After a breakout season in which he was honored with the Cy Young Award, Blake Snell should be in line for a healthy raise… but instead he will have to settle for just over $15,000.
Marc Topkin of the Tampa Bay Times reported yesterday that Tampa Bay Rays are planning on renewing Blake Snell’s contract for the 2019 season for only $573,700. A raise, sure… but the additional yet modest $15,500 that Snell is going to be making this year could prove detrimental in the Rays’ pursuit of a contract extension with the ace.
While Snell remained rather quiet on the issue he did make his displeasure known when asked by Topkin about the expected renewal:
"“If that’s what they want to do, that’s what they can do,’’ Snell said. “Hopefully this pushes me. Arbitration will be the business side, and that’s what I’ll tell them. I think fair is fair. It all comes around in the end anyway. At the end of the day, you get what you put in. I’ll be motivated.’’"
The Tampa Bay Rays have complete control of the renewal of Blake Snell’s contract as he is still under team control and not yet eligible for arbitration. But, any chance they once had of buying out his arbitration years in favor of an extension may now be gone. I could be wrong and I hope that I am, but Blake Snell is obviously upset with the situation and rightfully so.
Per Fangraphs $/fWAR model, Blake Snell’s 4.3fWAR was worth 37.1M in value to the Rays. In 2018 he made $558,200 and as a result provided the Rays with roughly 36.5M in surplus value. Rather than acknowledging the amount of value Blake Snell provided last season, the Rays chose to show their appreciation in the form of a meager $15,500 raise.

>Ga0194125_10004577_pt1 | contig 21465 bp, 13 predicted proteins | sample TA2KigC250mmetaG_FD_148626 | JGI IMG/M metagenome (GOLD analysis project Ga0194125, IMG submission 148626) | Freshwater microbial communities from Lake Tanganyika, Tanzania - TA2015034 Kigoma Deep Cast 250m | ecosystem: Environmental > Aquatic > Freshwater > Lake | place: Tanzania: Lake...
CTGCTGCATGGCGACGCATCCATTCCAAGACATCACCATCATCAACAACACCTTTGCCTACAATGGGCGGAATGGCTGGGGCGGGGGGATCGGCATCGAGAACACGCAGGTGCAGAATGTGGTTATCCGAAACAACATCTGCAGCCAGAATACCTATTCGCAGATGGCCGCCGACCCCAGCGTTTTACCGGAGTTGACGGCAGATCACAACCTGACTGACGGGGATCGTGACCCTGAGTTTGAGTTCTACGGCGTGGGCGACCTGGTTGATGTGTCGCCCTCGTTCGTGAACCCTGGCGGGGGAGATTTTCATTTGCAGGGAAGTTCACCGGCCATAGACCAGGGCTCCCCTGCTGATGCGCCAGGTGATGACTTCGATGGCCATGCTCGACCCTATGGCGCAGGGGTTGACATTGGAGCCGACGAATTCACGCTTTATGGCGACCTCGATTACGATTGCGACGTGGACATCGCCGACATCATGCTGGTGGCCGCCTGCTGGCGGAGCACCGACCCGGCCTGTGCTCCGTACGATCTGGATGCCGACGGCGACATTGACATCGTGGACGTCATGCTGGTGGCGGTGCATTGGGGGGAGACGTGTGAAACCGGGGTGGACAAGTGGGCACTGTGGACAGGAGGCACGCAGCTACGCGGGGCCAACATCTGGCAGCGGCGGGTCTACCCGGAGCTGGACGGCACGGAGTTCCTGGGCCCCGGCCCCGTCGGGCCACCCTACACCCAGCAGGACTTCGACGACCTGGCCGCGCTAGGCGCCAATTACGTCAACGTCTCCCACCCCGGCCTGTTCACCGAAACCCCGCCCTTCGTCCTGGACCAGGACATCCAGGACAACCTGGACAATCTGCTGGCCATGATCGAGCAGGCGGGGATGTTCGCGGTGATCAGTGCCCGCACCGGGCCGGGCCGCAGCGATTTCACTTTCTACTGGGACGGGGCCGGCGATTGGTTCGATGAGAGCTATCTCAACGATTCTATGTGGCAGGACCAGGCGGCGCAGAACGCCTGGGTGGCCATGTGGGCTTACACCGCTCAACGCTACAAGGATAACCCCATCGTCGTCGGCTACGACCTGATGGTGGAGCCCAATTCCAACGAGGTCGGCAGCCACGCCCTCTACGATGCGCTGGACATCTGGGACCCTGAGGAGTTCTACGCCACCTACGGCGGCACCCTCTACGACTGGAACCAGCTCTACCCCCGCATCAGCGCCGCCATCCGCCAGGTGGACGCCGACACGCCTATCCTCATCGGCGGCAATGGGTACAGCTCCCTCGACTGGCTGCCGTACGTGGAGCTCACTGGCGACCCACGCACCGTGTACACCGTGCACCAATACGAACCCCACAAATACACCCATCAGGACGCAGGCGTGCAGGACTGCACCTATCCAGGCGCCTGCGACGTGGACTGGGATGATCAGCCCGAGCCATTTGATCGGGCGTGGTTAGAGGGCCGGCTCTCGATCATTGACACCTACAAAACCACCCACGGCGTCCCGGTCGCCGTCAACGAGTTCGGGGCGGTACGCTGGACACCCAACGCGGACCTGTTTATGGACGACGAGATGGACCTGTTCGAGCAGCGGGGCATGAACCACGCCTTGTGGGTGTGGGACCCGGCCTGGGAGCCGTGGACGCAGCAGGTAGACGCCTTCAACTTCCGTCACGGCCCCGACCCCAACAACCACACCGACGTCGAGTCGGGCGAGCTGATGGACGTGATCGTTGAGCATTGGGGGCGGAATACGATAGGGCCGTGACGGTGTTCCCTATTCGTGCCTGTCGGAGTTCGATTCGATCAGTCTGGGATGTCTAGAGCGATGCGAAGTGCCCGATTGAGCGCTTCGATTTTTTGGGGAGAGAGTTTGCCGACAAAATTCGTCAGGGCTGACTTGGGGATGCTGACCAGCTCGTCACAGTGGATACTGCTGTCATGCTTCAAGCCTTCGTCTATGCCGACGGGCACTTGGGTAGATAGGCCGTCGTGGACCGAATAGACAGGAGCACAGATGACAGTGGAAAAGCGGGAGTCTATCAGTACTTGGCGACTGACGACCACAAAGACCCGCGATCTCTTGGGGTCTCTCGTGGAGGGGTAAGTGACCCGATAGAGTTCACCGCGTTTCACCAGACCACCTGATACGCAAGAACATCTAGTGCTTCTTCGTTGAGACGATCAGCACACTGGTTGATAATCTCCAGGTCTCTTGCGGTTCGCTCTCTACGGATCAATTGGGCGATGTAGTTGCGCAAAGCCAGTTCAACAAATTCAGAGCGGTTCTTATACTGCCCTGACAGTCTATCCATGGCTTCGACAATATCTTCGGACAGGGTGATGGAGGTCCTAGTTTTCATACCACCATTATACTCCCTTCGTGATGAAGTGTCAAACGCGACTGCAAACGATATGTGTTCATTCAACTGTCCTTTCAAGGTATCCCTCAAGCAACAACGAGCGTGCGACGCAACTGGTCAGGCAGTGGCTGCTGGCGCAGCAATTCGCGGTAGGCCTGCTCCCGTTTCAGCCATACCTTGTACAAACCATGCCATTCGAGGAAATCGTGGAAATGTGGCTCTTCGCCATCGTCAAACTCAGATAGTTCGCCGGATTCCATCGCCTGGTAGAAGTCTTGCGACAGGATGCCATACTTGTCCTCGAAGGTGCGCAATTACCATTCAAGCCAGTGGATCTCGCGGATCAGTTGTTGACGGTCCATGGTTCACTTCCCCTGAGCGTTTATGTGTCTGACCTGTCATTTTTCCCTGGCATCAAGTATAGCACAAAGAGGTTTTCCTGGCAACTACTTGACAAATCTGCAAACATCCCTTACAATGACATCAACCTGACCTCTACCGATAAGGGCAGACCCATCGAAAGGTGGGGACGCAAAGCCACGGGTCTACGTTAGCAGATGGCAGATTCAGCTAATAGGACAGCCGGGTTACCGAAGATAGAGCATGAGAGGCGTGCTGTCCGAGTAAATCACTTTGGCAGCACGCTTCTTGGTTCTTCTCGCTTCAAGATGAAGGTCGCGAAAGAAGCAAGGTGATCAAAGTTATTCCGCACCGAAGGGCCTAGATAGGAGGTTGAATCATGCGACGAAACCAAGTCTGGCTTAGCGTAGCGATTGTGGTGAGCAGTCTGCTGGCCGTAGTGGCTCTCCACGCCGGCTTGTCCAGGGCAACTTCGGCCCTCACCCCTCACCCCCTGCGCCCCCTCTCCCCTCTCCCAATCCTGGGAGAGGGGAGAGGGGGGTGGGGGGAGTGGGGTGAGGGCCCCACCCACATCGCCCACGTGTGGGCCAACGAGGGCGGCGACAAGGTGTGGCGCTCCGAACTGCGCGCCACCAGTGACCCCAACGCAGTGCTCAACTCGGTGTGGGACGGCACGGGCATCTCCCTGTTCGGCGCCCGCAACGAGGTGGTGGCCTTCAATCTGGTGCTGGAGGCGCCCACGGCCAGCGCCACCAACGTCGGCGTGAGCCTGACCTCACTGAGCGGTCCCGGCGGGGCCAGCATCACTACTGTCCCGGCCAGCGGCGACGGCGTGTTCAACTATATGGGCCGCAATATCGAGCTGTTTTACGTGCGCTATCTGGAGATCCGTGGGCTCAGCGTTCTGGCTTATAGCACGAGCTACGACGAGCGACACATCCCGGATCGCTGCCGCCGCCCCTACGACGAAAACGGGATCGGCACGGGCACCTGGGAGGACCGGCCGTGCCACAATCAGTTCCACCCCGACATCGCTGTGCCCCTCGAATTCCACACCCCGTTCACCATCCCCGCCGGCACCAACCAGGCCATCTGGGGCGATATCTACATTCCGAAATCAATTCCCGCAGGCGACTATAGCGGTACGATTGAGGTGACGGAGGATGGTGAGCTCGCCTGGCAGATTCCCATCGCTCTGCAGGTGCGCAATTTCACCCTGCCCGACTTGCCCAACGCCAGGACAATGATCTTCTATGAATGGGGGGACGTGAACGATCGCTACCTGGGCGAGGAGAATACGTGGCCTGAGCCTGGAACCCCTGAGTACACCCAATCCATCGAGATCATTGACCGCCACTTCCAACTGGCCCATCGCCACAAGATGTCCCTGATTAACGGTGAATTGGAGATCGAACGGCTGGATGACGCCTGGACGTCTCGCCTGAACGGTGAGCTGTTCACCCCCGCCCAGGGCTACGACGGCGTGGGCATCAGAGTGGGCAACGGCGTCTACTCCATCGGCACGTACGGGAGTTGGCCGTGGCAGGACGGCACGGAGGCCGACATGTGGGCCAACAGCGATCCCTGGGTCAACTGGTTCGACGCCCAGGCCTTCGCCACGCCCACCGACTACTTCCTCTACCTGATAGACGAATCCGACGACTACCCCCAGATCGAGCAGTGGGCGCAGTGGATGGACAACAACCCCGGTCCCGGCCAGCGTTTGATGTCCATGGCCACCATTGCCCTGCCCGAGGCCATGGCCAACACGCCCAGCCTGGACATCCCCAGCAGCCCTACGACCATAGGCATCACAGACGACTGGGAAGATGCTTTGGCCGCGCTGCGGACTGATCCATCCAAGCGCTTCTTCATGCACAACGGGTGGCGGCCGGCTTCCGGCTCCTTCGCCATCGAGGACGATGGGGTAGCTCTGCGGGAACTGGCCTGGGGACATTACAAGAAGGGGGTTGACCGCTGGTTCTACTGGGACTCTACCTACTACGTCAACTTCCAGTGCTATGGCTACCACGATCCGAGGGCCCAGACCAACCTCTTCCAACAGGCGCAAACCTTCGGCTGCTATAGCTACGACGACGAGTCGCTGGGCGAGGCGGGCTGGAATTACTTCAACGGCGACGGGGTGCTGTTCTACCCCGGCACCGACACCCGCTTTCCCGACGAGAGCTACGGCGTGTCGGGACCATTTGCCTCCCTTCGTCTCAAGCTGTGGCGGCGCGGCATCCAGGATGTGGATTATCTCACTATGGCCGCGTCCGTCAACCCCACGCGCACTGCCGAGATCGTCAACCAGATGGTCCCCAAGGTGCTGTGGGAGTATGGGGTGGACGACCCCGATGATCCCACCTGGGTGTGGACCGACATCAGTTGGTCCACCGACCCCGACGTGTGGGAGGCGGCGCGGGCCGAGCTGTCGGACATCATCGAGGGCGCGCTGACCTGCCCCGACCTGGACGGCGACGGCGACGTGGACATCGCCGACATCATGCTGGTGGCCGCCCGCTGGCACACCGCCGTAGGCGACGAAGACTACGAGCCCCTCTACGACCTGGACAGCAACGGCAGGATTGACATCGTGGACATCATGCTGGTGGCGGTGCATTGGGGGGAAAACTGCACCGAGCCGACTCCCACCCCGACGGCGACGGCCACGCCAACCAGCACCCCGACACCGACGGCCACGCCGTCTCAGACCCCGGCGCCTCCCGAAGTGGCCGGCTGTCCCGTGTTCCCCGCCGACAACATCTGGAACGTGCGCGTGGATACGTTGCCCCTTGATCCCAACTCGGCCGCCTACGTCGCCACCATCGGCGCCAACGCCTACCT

Marc Topkin outlined the Rays system when renewing contracts prior to arbitration eligibility:
"Their specific calculations are private, based primarily on service time though with “a slight margin” to accommodate performance.But the premise is clear: Pay them as little above the minimum as possible during these years by giving small incremental increases, knowing the balance of power tilts when the player gets to cash in via arbitration over the next three, then dramatically when they’re eligible for free agency after six."
Players that are not eligible for arbitration have no leverage in these contract renewal processes, and while moves similar to this may be quite common, it doesn’t mean that they are smart business moves. Sure, some money is saved up front, but these moves become especially dangerous when the player is of Snell’s caliber and is obviously deserving of more.
Now Blake seems determined to take them to arbitration to get what is “fair”. Unless the two sides can come to terms on a “fair” contract prior to arbitration hearings next year, the Rays could be in for 3 expensive hearings. They may want to rethink their “calculations” a bit moving forward as they could have just cost themselves the chance to lock up a franchise altering player on a relatively team friendly contract.
The Rays did not do themselves any favors by short-changing Blake Snell, who is well aware of his worth. Now, he will in all likelihood be determined to get top dollar in extension talks rather than willingly meet somewhere in the middle. Had the Rays built some goodwill prior to his first year of arbitration eligibility, an extension might seem a little more realistic than it does right now.
The good news is that the Phillies recently locked up Aaron Nola just weeks prior to his first arbitration cash-in. So, there still may be room for hope, but the Rays sure did not do themselves any favors.
Click below to read my thoughts on the Nola extension and the impact it could have on Blake Snell’s possible contract extension talks!
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The Tampa Bay Rays will play at home today against the Baltimore Orioles. The game is scheduled for a 1:05 PM start.